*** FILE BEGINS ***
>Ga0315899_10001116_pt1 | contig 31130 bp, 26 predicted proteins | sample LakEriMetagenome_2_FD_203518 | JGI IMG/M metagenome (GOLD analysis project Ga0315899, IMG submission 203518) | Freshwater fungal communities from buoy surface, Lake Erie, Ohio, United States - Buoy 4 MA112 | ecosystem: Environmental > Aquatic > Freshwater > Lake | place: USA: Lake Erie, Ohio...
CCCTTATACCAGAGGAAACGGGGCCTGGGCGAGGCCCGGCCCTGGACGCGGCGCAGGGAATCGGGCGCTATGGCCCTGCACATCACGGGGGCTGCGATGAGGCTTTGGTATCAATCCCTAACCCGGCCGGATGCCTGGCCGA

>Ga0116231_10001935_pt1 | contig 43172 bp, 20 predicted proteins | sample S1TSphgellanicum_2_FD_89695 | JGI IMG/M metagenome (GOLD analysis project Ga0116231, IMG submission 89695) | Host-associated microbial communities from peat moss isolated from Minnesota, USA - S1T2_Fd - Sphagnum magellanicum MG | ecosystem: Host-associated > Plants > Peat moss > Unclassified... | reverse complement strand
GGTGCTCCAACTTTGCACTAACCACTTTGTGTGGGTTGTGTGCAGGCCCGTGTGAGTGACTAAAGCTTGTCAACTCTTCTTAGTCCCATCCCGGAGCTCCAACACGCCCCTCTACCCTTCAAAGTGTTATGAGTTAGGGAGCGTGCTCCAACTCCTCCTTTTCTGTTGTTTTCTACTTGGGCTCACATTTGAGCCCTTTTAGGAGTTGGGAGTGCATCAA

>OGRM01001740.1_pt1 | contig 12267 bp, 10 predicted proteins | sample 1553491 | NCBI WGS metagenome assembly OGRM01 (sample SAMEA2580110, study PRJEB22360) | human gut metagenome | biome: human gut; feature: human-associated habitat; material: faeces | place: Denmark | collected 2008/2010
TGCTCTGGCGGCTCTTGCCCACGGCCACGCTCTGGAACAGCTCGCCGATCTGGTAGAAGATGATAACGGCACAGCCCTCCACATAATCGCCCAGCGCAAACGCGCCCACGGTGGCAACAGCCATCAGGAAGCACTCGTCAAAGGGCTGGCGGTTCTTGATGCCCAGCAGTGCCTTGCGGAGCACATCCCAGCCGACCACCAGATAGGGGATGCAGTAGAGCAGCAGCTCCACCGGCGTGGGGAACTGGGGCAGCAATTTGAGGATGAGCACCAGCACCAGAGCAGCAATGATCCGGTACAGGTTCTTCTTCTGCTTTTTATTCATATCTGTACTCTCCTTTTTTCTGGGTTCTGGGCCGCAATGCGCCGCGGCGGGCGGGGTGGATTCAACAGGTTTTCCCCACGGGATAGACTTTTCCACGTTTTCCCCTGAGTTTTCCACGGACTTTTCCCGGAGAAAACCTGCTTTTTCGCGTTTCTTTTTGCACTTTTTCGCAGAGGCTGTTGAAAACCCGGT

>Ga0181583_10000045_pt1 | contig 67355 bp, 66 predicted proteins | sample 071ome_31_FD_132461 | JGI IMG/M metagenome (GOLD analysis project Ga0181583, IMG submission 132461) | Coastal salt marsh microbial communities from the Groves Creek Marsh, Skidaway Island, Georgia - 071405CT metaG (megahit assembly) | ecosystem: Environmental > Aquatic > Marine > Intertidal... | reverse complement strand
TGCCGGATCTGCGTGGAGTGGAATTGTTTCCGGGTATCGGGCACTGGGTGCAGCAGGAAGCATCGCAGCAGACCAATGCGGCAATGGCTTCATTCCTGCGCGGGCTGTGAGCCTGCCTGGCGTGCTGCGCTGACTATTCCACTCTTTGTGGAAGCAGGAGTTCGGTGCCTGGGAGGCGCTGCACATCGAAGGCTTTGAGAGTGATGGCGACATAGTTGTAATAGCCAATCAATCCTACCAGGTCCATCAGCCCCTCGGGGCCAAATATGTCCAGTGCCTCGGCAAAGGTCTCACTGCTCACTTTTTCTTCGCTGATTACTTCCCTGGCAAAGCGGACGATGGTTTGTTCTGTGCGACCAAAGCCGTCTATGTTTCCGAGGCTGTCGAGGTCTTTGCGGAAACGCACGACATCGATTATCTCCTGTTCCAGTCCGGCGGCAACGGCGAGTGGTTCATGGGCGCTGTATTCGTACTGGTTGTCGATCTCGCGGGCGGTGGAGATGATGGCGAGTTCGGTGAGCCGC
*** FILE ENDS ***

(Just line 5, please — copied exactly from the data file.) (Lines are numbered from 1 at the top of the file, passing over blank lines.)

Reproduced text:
>OGRM01001740.1_pt1 | contig 12267 bp, 10 predicted proteins | sample 1553491 | NCBI WGS metagenome assembly OGRM01 (sample SAMEA2580110, study PRJEB22360) | human gut metagenome | biome: human gut; feature: human-associated habitat; material: faeces | place: Denmark | collected 2008/2010